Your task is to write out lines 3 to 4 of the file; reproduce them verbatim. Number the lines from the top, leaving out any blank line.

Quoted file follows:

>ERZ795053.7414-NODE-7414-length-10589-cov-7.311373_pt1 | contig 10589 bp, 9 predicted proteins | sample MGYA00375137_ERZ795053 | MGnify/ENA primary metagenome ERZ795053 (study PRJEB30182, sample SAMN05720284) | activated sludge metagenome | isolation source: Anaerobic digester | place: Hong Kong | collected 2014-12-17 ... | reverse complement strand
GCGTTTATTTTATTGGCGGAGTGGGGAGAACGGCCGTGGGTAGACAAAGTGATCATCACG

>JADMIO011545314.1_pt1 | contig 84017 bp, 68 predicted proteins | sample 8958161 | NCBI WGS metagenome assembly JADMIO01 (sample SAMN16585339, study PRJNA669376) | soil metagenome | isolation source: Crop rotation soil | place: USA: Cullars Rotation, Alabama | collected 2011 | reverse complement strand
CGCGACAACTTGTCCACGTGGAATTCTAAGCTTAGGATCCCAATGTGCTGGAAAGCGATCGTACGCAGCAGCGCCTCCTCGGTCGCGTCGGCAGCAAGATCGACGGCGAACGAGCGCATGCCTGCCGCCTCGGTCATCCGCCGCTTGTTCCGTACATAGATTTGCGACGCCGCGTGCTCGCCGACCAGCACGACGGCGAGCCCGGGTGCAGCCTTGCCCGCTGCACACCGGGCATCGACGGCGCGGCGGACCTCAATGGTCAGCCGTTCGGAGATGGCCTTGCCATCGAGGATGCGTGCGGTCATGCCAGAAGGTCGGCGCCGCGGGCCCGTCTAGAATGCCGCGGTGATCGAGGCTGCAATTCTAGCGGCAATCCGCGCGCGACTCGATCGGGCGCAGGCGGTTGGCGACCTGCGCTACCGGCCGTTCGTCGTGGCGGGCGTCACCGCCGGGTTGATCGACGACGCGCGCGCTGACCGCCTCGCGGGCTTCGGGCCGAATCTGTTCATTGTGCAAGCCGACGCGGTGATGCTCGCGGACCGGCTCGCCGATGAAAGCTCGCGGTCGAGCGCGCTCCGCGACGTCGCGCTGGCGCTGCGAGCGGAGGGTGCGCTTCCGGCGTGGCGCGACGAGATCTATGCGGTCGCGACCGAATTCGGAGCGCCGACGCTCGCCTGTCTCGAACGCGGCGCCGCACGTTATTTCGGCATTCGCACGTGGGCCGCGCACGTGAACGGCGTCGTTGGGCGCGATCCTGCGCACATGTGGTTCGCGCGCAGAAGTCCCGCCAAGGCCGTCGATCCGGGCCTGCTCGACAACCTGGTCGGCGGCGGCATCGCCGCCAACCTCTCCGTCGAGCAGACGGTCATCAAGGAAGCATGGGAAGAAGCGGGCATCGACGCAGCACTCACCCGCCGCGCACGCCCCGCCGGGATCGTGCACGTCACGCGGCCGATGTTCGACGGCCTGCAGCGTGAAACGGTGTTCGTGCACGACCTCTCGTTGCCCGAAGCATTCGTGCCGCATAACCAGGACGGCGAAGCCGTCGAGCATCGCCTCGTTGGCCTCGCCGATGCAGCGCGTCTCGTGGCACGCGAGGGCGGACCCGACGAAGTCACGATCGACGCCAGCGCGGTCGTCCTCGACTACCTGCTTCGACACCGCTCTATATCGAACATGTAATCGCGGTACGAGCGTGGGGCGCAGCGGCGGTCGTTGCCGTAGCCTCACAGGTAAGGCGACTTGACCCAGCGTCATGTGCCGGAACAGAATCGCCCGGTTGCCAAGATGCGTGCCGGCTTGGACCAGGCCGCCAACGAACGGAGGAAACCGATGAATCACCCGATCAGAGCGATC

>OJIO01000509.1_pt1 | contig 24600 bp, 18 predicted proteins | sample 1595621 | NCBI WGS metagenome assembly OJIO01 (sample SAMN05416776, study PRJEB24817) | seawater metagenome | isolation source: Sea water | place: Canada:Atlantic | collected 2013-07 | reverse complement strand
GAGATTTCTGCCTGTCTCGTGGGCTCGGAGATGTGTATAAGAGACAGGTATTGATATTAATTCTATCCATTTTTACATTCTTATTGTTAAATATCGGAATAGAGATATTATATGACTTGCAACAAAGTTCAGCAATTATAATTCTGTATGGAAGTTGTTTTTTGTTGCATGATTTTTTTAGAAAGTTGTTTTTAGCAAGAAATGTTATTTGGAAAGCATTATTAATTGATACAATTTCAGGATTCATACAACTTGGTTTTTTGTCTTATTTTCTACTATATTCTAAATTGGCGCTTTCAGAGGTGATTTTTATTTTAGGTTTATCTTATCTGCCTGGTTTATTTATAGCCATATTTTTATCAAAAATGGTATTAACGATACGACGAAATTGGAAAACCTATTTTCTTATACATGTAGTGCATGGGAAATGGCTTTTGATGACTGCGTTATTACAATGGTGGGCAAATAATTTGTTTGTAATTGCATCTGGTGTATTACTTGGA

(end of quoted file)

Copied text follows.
>JADMIO011545314.1_pt1 | contig 84017 bp, 68 predicted proteins | sample 8958161 | NCBI WGS metagenome assembly JADMIO01 (sample SAMN16585339, study PRJNA669376) | soil metagenome | isolation source: Crop rotation soil | place: USA: Cullars Rotation, Alabama | collected 2011 | reverse complement strand
CGCGACAACTTGTCCACGTGGAATTCTAAGCTTAGGATCCCAATGTGCTGGAAAGCGATCGTACGCAGCAGCGCCTCCTCGGTCGCGTCGGCAGCAAGATCGACGGCGAACGAGCGCATGCCTGCCGCCTCGGTCATCCGCCGCTTGTTCCGTACATAGATTTGCGACGCCGCGTGCTCGCCGACCAGCACGACGGCGAGCCCGGGTGCAGCCTTGCCCGCTGCACACCGGGCATCGACGGCGCGGCGGACCTCAATGGTCAGCCGTTCGGAGATGGCCTTGCCATCGAGGATGCGTGCGGTCATGCCAGAAGGTCGGCGCCGCGGGCCCGTCTAGAATGCCGCGGTGATCGAGGCTGCAATTCTAGCGGCAATCCGCGCGCGACTCGATCGGGCGCAGGCGGTTGGCGACCTGCGCTACCGGCCGTTCGTCGTGGCGGGCGTCACCGCCGGGTTGATCGACGACGCGCGCGCTGACCGCCTCGCGGGCTTCGGGCCGAATCTGTTCATTGTGCAAGCCGACGCGGTGATGCTCGCGGACCGGCTCGCCGATGAAAGCTCGCGGTCGAGCGCGCTCCGCGACGTCGCGCTGGCGCTGCGAGCGGAGGGTGCGCTTCCGGCGTGGCGCGACGAGATCTATGCGGTCGCGACCGAATTCGGAGCGCCGACGCTCGCCTGTCTCGAACGCGGCGCCGCACGTTATTTCGGCATTCGCACGTGGGCCGCGCACGTGAACGGCGTCGTTGGGCGCGATCCTGCGCACATGTGGTTCGCGCGCAGAAGTCCCGCCAAGGCCGTCGATCCGGGCCTGCTCGACAACCTGGTCGGCGGCGGCATCGCCGCCAACCTCTCCGTCGAGCAGACGGTCATCAAGGAAGCATGGGAAGAAGCGGGCATCGACGCAGCACTCACCCGCCGCGCACGCCCCGCCGGGATCGTGCACGTCACGCGGCCGATGTTCGACGGCCTGCAGCGTGAAACGGTGTTCGTGCACGACCTCTCGTTGCCCGAAGCATTCGTGCCGCATAACCAGGACGGCGAAGCCGTCGAGCATCGCCTCGTTGGCCTCGCCGATGCAGCGCGTCTCGTGGCACGCGAGGGCGGACCCGACGAAGTCACGATCGACGCCAGCGCGGTCGTCCTCGACTACCTGCTTCGACACCGCTCTATATCGAACATGTAATCGCGGTACGAGCGTGGGGCGCAGCGGCGGTCGTTGCCGTAGCCTCACAGGTAAGGCGACTTGACCCAGCGTCATGTGCCGGAACAGAATCGCCCGGTTGCCAAGATGCGTGCCGGCTTGGACCAGGCCGCCAACGAACGGAGGAAACCGATGAATCACCCGATCAGAGCGATC